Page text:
The idea of Gilead House starts with a chance encounter.
In 1997, Michelle was discussing with the pastor of Bay Marin Community Church in Marin County what their church could do to serve their local community. For several months, this discussion continued.
Did you know?
There were more than 1,200 homeless children living in Marin in 1997, and that number has increased each year.
Michelle worked in San Francisco and regularly took the bus to the City. After being dropped off near downtown, she would walk several blocks to her office. Along the route, Michelle often passed a woman sitting against a building with a sign saying she was homeless and welcomed any kindness. Over time, these daily encounters led to each acknowledging the other, and occasionally Michelle would stop for a few minutes to talk.
One day, Michelle passed the homeless woman and saw a small girl sitting with her. When she asked who the girl was, the woman introduced her as her daughter. Never imagining the homeless woman was a mother, Michelle was very moved. The following week, she told her pastor about the homeless woman and her child, and said they could perhaps best serve the community by providing support and a safe home to homeless moms and their kids. And from that, the idea of Gilead House was born.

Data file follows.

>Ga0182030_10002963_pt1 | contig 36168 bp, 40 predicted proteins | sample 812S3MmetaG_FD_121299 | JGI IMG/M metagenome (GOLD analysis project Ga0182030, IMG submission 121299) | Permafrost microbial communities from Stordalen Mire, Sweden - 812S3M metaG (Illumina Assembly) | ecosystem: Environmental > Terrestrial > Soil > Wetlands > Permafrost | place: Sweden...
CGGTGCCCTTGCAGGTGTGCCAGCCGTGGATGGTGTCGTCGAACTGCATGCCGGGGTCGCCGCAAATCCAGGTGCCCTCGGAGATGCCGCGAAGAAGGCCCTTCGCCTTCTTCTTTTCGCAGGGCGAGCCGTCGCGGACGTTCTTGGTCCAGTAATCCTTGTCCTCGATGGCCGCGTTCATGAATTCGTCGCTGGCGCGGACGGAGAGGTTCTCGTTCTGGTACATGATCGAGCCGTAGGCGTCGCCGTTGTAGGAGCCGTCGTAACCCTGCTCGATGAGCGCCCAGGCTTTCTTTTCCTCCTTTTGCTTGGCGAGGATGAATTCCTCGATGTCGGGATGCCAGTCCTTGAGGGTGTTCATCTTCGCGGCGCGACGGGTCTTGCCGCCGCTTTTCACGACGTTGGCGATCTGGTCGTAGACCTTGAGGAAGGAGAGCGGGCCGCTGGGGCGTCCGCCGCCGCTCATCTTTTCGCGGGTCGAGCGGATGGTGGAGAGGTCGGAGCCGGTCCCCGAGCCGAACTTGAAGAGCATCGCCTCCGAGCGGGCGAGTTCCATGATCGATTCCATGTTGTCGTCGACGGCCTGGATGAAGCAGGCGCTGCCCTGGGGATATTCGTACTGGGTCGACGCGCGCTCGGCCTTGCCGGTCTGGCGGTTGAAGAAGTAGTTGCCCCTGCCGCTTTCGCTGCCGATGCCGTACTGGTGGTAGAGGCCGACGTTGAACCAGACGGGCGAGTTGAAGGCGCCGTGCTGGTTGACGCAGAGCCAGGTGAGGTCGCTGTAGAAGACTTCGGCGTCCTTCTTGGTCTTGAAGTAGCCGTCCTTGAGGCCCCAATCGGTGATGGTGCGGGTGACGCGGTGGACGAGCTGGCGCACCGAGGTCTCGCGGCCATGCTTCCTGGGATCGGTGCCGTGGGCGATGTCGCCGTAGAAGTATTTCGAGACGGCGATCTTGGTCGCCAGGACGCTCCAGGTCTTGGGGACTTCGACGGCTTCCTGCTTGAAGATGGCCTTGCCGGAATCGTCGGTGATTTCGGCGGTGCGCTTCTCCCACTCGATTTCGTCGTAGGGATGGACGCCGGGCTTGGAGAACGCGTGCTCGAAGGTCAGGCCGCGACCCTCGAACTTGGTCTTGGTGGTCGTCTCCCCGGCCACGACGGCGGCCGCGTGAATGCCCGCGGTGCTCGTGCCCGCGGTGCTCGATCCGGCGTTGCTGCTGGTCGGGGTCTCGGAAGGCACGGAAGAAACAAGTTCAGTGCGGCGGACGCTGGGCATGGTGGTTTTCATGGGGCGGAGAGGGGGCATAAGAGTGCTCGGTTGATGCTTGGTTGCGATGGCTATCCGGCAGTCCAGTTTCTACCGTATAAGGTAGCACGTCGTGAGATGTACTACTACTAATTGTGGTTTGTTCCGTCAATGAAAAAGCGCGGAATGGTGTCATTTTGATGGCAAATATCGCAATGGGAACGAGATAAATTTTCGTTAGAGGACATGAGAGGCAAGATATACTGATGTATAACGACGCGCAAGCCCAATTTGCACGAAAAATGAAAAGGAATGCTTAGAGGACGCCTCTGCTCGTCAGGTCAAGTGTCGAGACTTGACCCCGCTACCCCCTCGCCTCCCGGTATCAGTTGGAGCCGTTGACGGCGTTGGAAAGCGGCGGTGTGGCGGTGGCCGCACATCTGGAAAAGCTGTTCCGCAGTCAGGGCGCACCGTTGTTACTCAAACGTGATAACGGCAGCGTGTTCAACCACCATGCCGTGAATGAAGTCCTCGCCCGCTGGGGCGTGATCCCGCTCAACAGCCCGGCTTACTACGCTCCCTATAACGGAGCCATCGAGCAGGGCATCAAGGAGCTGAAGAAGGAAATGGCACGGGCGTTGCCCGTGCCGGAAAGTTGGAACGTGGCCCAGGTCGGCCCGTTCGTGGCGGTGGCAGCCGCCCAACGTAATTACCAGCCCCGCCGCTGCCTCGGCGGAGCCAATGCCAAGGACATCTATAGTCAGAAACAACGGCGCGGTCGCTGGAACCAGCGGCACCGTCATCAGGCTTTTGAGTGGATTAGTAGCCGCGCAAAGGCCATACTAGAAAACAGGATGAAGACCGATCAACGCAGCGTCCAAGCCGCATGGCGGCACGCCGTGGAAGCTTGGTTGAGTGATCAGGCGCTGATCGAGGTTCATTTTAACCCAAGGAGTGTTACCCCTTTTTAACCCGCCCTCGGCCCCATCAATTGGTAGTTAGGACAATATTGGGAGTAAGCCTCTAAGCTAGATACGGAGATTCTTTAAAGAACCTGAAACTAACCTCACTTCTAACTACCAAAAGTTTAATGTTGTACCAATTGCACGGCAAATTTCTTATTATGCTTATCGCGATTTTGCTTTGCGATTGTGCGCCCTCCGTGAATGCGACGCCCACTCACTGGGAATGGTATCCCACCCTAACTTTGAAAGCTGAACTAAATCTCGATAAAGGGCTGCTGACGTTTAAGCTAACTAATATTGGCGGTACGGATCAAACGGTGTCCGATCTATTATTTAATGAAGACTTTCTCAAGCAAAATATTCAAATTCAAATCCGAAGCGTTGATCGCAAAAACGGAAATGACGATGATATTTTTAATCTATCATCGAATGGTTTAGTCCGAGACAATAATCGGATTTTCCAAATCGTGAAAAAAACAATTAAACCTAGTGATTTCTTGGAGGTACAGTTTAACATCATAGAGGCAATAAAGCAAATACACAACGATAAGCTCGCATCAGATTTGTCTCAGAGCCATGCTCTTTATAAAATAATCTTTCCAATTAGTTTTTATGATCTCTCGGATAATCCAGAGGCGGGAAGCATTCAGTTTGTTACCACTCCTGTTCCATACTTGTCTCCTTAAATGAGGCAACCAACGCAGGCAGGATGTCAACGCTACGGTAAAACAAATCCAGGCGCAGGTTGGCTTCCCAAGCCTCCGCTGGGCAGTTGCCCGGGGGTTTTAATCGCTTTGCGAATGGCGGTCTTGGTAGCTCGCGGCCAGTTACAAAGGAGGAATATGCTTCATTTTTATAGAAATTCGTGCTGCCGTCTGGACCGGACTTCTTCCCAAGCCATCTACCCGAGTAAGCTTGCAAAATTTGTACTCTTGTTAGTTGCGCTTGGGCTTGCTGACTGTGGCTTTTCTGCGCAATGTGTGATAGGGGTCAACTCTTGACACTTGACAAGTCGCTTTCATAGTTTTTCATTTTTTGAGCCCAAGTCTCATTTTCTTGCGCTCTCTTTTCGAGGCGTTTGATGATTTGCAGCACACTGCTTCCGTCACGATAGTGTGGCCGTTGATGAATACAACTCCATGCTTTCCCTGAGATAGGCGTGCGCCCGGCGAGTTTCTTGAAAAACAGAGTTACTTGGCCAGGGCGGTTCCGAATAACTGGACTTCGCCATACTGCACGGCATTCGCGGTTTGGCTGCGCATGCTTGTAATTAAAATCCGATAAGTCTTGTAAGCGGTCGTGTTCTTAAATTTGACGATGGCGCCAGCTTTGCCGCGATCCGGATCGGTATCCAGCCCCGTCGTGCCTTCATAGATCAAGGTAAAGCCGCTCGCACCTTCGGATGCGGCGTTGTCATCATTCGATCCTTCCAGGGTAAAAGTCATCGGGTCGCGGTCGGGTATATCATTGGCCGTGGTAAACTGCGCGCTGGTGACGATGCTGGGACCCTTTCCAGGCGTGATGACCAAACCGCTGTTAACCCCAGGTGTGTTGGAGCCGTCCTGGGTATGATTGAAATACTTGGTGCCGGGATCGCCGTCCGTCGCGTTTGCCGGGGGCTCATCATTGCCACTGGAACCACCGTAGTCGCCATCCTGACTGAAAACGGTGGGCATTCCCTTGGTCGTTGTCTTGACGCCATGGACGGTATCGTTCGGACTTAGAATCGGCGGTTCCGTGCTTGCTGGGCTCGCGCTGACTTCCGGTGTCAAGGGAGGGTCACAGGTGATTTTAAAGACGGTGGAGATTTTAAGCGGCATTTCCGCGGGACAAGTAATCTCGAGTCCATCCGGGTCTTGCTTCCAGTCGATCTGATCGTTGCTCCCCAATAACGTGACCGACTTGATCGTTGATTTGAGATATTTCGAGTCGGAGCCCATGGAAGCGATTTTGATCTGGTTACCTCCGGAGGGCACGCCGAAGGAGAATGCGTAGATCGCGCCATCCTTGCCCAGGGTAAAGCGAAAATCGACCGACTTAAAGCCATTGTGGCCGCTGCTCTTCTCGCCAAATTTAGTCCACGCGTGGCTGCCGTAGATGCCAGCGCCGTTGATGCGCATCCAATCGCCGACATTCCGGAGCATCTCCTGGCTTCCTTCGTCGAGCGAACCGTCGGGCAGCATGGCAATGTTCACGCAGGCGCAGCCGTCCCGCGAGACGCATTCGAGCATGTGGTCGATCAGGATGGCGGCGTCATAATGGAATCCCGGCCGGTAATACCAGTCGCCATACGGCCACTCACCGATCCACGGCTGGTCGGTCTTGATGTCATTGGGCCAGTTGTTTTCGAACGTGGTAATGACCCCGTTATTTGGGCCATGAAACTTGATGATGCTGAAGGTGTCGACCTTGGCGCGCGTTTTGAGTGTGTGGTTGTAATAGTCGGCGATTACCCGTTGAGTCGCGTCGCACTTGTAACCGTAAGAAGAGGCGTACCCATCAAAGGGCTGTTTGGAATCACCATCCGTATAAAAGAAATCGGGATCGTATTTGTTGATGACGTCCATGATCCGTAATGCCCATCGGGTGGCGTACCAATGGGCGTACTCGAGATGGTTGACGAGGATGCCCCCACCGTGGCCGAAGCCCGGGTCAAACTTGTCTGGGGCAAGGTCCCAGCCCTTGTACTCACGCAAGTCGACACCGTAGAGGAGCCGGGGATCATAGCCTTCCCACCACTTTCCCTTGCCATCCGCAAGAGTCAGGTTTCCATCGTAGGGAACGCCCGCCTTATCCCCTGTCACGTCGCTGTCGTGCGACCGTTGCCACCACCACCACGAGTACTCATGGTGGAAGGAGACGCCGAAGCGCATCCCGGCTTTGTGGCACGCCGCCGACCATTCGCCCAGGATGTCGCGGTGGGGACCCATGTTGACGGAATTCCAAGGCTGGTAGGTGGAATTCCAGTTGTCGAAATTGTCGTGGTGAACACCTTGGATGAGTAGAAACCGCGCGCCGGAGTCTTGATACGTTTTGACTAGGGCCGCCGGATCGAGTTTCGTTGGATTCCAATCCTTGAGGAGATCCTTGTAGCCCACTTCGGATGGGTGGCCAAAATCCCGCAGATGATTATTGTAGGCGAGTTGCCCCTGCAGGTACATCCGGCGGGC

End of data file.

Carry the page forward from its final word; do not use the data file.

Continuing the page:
The idea comes to life.
No idea comes to life without the help and support of many, and numbers of people at Bay Marin got involved in bringing this idea to life. While researching homelessness in Marin County, Bay Marin found there were more than 1,200 homeless children living in the county. The majority of these children were under the care of a single mother.
After many months of research, planning and fundraising, Gilead House became a reality. The name Gilead was chosen as it refers to a region in ancient Israel set aside as a place of refuge and healing. The name seemed to describe perfectly the home in Marin County that was being offered to families in need.
Rather than an institutional setting, a rented four-bedroom house in the hills of Novato was chosen to provide a safe, clean, and warm home in a safe neighborhood: the first step toward the positive self-image needed by the homeless mothers and their children. This home was the first real home environment that some of the kids would ever have.
The first three families moved into Gilead House in October of 1999. Since that time, Gilead House has served more than 100 women and their children through a vast team of dedicated staff and volunteers who work tirelessly to support resident families striving for personal and economic stability. Today, Gilead House provides housing, support, and learning opportunities for up to twelve families at two locations in Novato.